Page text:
STATEN ISLAND, N.Y. – The recently released National Association of Realtors® “2018 Member Safety Report” surveyed over 3,000 Realtor® members about how safe they feel while on the job, their personal safety experiences and the safety procedures they follow.

The report, published in September, found that nearly a third of Realtors® experienced a situation that made them fear for their personal safety or safety of their personal information.

“Realtors® on Staten Island and elsewhere understand better than anyone the safety risks associated with real estate transactions, so it is imperative to share safety protocols with home buyers so they can learn about what they may encounter during the home buying process,” said Sandy Krueger, CEO of the Staten Island Board of Realtors® (SIBOR).

According to the NAR report, the most common circumstances that resulted in fearful situations were open houses, showing vacant and model homes, working with properties that were unlocked or unsecured and showing homes in remote areas.

Here are some safety protocols and guidelines from SIBOR to keep in mind when working with a Realtor®, which ensure a safe experience for all parties involved:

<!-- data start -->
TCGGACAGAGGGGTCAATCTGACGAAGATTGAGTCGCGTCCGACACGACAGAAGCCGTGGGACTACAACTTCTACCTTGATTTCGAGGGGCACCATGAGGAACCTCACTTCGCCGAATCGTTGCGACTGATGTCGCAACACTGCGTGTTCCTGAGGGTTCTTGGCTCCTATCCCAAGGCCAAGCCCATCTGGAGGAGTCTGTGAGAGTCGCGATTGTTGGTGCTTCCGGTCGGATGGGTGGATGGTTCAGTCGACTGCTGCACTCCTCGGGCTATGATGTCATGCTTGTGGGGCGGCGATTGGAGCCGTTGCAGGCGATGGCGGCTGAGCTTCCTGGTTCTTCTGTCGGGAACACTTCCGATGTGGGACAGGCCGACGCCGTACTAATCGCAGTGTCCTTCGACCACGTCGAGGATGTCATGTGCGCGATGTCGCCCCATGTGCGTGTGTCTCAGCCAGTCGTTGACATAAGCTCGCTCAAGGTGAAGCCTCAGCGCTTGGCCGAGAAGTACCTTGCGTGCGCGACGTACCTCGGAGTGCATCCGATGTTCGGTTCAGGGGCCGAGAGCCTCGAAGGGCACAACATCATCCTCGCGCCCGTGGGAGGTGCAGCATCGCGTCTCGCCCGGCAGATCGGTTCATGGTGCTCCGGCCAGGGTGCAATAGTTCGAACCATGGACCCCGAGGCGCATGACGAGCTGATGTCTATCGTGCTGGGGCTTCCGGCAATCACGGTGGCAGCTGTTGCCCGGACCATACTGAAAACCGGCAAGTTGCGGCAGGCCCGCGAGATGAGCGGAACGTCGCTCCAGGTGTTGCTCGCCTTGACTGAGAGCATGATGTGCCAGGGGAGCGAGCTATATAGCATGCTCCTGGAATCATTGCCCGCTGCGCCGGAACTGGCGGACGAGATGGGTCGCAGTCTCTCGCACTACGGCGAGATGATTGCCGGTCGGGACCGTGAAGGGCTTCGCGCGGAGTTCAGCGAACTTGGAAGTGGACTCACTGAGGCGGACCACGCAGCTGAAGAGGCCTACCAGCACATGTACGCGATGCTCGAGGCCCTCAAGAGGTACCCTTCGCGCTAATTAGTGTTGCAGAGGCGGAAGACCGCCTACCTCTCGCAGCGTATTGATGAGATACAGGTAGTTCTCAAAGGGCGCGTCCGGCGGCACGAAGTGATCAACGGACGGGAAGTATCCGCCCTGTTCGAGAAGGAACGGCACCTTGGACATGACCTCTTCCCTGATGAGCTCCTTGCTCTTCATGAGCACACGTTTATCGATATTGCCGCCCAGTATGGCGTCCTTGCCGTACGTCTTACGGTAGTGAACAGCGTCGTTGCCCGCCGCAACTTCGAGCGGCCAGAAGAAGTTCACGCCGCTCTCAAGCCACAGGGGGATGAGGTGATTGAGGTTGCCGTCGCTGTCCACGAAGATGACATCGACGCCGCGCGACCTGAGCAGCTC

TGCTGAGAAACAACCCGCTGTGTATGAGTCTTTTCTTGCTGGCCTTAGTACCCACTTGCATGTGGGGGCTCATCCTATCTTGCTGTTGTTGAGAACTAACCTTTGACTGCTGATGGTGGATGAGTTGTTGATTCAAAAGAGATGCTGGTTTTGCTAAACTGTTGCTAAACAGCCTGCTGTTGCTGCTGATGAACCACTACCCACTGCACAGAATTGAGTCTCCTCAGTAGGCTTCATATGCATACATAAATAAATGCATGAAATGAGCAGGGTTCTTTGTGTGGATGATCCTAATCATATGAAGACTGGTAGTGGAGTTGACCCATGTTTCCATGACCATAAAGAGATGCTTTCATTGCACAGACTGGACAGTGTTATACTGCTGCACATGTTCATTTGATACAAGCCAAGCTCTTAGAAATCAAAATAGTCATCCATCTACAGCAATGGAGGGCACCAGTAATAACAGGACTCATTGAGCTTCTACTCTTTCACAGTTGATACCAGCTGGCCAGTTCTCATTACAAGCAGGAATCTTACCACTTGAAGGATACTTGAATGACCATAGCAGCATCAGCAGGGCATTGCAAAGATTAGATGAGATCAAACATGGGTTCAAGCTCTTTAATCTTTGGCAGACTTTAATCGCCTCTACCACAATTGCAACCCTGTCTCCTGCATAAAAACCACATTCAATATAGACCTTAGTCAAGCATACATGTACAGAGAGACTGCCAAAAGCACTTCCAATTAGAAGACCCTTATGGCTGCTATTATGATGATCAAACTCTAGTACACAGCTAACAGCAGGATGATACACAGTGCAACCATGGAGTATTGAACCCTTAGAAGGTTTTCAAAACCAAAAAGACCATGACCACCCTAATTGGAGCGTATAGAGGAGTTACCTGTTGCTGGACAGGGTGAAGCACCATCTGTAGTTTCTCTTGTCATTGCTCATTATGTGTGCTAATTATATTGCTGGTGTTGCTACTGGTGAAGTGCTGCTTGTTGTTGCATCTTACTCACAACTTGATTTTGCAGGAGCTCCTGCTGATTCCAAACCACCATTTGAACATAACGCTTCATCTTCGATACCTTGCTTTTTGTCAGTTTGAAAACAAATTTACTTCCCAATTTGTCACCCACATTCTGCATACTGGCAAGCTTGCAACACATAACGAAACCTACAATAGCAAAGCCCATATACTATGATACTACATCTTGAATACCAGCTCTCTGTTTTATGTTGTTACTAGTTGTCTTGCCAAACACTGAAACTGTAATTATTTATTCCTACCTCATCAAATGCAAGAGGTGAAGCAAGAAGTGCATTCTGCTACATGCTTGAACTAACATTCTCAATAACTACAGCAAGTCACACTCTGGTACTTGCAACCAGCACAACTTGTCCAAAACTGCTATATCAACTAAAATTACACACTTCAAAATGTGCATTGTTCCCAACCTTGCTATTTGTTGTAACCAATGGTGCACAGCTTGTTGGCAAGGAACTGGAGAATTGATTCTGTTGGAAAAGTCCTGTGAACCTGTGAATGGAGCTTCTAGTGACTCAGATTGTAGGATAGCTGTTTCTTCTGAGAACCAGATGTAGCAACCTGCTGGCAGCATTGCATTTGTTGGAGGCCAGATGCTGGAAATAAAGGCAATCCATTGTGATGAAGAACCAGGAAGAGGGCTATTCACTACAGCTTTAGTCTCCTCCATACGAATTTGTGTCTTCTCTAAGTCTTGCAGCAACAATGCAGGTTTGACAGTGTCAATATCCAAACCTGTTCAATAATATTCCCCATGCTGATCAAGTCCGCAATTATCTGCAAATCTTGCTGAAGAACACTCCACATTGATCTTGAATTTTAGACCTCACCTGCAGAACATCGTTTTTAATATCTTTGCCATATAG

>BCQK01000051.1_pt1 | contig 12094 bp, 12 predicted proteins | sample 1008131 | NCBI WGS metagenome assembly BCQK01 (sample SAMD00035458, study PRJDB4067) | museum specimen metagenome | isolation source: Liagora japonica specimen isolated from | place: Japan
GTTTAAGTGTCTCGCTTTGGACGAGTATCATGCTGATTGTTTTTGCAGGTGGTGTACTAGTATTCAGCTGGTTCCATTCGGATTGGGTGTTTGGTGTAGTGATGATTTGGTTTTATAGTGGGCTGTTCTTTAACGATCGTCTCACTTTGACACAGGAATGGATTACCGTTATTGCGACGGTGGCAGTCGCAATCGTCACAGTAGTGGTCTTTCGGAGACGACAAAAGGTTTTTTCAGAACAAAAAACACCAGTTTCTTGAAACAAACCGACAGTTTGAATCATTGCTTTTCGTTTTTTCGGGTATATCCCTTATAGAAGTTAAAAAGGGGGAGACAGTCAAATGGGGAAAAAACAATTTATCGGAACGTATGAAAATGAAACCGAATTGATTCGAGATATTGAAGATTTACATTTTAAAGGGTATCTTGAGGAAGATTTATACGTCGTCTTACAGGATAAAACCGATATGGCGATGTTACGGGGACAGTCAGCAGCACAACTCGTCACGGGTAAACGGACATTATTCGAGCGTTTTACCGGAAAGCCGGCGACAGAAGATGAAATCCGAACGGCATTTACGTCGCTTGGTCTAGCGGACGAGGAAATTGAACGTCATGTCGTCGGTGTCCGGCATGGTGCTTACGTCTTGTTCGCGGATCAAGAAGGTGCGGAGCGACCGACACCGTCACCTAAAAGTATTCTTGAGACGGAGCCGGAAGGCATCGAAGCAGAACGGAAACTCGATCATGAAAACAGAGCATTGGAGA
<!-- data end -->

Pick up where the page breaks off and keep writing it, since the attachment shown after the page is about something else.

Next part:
Instead of meeting for the first time at a property, a Realtor® may set-up the initial meeting at their office. “Most people would tell you that meeting at a real estate professional’s office is much more comfortable and appropriate for the first meeting and makes both parties feel safe,” Krueger said.


Your agent may make copies of your driver’s license and mortgage preapproval letter for their records. This allows the agent to keep a record of your information at their office to be stored in a secure place.  So be sure to have these items on hand for your initial meeting.

“According to the report, nearly 70 percent of real estate offices have standard procedures for safeguarding client data and information. Keeping this information safe and secure is an important step that ensures a safe agent and client relationship,” Krueger said.


Your agent may only show vacant properties by day, so you can see what safety hazards exist, such as loose floorboards or any other defects. So, when viewing a vacant property, expect to view it during daylight hours.

For more information about buying or selling a home on Staten Island, visit


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